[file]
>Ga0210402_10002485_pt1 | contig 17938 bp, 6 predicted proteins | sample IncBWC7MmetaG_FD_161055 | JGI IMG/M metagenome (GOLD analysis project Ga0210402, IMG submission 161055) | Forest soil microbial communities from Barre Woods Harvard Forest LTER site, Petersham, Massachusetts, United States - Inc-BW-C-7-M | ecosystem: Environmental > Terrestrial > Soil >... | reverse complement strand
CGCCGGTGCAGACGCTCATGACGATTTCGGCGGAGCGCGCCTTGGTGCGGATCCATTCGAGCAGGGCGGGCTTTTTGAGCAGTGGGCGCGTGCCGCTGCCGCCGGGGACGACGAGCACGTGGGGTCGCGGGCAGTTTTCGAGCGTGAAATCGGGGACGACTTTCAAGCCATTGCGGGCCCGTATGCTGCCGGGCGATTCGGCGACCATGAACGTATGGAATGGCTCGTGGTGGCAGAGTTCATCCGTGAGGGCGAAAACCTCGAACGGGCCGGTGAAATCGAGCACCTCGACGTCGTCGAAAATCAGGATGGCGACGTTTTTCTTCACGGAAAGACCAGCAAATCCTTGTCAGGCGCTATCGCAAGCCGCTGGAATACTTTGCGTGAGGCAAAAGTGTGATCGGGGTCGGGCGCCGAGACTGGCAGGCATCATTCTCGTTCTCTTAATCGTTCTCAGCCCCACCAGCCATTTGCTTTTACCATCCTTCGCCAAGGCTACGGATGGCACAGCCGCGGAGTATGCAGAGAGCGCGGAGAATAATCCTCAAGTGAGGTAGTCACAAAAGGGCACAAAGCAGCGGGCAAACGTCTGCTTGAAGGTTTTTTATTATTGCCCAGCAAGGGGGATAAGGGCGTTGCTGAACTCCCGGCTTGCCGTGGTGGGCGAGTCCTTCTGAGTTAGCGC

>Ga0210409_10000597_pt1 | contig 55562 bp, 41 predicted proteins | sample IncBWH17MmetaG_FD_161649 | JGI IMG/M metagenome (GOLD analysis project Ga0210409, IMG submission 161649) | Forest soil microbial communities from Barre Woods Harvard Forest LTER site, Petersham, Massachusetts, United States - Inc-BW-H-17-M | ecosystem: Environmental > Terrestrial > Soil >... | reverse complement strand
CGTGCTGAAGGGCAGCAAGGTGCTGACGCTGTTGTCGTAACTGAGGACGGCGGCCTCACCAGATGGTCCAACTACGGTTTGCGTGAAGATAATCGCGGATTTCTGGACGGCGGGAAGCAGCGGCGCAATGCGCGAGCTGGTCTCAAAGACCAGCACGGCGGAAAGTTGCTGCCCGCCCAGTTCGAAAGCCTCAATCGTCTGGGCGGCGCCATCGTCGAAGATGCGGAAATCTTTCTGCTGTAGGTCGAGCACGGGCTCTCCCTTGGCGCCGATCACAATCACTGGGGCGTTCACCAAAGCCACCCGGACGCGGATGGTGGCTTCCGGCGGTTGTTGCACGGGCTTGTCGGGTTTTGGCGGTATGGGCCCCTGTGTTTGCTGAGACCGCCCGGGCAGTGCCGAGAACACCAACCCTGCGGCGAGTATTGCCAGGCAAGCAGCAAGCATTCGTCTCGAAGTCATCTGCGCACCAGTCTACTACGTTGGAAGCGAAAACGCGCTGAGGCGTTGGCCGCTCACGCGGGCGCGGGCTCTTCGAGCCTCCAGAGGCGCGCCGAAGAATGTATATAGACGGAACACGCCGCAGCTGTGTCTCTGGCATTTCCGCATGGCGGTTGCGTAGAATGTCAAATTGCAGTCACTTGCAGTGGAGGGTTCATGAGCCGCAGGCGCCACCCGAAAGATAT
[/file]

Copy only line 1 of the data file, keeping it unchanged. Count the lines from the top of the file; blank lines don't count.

>Ga0210402_10002485_pt1 | contig 17938 bp, 6 predicted proteins | sample IncBWC7MmetaG_FD_161055 | JGI IMG/M metagenome (GOLD analysis project Ga0210402, IMG submission 161055) | Forest soil microbial communities from Barre Woods Harvard Forest LTER site, Petersham, Massachusetts, United States - Inc-BW-C-7-M | ecosystem: Environmental > Terrestrial > Soil >... | reverse complement strand